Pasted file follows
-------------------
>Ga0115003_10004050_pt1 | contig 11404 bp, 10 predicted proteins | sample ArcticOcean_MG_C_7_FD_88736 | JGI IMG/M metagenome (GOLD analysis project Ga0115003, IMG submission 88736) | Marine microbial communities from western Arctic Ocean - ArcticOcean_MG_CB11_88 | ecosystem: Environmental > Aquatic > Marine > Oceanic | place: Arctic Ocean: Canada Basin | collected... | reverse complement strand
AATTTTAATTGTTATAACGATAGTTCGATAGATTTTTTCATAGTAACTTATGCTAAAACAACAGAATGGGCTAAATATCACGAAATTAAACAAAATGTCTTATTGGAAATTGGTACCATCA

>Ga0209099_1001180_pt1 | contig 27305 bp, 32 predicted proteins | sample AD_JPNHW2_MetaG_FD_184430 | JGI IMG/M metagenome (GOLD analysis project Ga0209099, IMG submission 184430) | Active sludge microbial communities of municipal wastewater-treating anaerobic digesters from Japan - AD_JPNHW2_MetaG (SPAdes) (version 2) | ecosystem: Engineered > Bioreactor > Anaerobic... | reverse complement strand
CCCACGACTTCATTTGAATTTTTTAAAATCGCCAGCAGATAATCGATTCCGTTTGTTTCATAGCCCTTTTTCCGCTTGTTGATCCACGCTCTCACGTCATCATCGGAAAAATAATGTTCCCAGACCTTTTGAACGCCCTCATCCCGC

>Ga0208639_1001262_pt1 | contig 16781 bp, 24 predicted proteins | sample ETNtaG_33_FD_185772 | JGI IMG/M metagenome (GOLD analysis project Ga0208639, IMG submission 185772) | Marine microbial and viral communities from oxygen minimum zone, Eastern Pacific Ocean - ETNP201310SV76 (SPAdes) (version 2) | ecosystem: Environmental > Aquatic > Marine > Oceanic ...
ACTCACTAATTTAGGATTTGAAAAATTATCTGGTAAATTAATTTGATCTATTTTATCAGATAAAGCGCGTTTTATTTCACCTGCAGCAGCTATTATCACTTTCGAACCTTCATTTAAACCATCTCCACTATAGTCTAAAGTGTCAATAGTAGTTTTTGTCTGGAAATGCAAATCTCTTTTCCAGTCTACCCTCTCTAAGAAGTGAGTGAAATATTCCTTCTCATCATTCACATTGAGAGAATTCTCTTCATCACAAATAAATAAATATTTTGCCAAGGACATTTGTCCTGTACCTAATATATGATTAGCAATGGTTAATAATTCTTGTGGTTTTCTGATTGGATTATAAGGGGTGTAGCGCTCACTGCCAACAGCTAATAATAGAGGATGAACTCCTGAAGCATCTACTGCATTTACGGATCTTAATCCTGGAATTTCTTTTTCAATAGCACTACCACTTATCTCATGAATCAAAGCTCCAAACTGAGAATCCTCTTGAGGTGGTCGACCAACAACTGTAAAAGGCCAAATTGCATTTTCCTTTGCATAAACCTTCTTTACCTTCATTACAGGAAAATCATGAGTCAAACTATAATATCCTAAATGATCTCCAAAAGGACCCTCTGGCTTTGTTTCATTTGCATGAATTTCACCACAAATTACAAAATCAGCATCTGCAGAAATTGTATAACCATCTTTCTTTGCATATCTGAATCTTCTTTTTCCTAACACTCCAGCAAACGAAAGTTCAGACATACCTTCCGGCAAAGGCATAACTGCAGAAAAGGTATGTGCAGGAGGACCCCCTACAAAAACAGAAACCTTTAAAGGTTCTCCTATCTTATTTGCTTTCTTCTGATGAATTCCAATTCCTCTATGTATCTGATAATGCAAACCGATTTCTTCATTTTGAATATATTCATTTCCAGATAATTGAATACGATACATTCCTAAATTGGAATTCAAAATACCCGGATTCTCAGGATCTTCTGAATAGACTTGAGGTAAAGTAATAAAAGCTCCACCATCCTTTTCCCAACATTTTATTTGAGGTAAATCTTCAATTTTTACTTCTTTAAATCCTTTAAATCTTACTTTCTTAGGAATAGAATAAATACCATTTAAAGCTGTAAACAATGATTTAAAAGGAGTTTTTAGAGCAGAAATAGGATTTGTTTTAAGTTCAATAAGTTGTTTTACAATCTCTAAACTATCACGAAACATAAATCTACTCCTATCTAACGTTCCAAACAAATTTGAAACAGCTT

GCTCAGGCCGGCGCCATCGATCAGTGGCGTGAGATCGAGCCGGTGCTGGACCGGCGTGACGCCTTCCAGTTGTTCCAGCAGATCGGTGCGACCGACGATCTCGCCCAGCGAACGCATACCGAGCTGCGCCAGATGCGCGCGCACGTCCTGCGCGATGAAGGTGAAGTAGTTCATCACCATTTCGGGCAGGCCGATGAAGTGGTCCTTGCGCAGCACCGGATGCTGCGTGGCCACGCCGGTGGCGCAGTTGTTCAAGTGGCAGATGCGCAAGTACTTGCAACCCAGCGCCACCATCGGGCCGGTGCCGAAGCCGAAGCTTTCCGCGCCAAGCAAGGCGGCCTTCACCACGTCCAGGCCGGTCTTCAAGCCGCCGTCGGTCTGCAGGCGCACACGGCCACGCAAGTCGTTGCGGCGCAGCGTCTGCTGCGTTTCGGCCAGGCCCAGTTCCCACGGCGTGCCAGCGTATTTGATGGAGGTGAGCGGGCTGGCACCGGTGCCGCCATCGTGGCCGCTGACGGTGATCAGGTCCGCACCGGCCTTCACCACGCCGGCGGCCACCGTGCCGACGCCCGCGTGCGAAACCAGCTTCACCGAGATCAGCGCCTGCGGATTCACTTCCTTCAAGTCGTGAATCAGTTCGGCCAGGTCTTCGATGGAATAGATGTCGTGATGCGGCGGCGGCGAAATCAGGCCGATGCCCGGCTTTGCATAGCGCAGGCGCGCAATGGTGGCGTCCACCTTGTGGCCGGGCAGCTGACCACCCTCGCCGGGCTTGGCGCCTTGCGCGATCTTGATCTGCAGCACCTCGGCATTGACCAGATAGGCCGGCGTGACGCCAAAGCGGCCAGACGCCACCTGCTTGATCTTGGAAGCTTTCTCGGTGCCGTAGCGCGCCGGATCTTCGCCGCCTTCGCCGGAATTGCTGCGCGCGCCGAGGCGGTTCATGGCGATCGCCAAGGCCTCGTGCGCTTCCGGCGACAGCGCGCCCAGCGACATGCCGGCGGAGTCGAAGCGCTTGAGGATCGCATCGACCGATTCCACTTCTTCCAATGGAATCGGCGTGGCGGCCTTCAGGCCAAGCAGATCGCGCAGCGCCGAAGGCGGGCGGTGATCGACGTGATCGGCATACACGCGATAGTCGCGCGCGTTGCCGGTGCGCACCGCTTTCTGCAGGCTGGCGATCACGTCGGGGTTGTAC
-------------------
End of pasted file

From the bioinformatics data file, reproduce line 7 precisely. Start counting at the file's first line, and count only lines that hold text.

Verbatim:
GCTCAGGCCGGCGCCATCGATCAGTGGCGTGAGATCGAGCCGGTGCTGGACCGGCGTGACGCCTTCCAGTTGTTCCAGCAGATCGGTGCGACCGACGATCTCGCCCAGCGAACGCATACCGAGCTGCGCCAGATGCGCGCGCACGTCCTGCGCGATGAAGGTGAAGTAGTTCATCACCATTTCGGGCAGGCCGATGAAGTGGTCCTTGCGCAGCACCGGATGCTGCGTGGCCACGCCGGTGGCGCAGTTGTTCAAGTGGCAGATGCGCAAGTACTTGCAACCCAGCGCCACCATCGGGCCGGTGCCGAAGCCGAAGCTTTCCGCGCCAAGCAAGGCGGCCTTCACCACGTCCAGGCCGGTCTTCAAGCCGCCGTCGGTCTGCAGGCGCACACGGCCACGCAAGTCGTTGCGGCGCAGCGTCTGCTGCGTTTCGGCCAGGCCCAGTTCCCACGGCGTGCCAGCGTATTTGATGGAGGTGAGCGGGCTGGCACCGGTGCCGCCATCGTGGCCGCTGACGGTGATCAGGTCCGCACCGGCCTTCACCACGCCGGCGGCCACCGTGCCGACGCCCGCGTGCGAAACCAGCTTCACCGAGATCAGCGCCTGCGGATTCACTTCCTTCAAGTCGTGAATCAGTTCGGCCAGGTCTTCGATGGAATAGATGTCGTGATGCGGCGGCGGCGAAATCAGGCCGATGCCCGGCTTTGCATAGCGCAGGCGCGCAATGGTGGCGTCCACCTTGTGGCCGGGCAGCTGACCACCCTCGCCGGGCTTGGCGCCTTGCGCGATCTTGATCTGCAGCACCTCGGCATTGACCAGATAGGCCGGCGTGACGCCAAAGCGGCCAGACGCCACCTGCTTGATCTTGGAAGCTTTCTCGGTGCCGTAGCGCGCCGGATCTTCGCCGCCTTCGCCGGAATTGCTGCGCGCGCCGAGGCGGTTCATGGCGATCGCCAAGGCCTCGTGCGCTTCCGGCGACAGCGCGCCCAGCGACATGCCGGCGGAGTCGAAGCGCTTGAGGATCGCATCGACCGATTCCACTTCTTCCAATGGAATCGGCGTGGCGGCCTTCAGGCCAAGCAGATCGCGCAGCGCCGAAGGCGGGCGGTGATCGACGTGATCGGCATACACGCGATAGTCGCGCGCGTTGCCGGTGCGCACCGCTTTCTGCAGGCTGGCGATCACGTCGGGGTTGTAC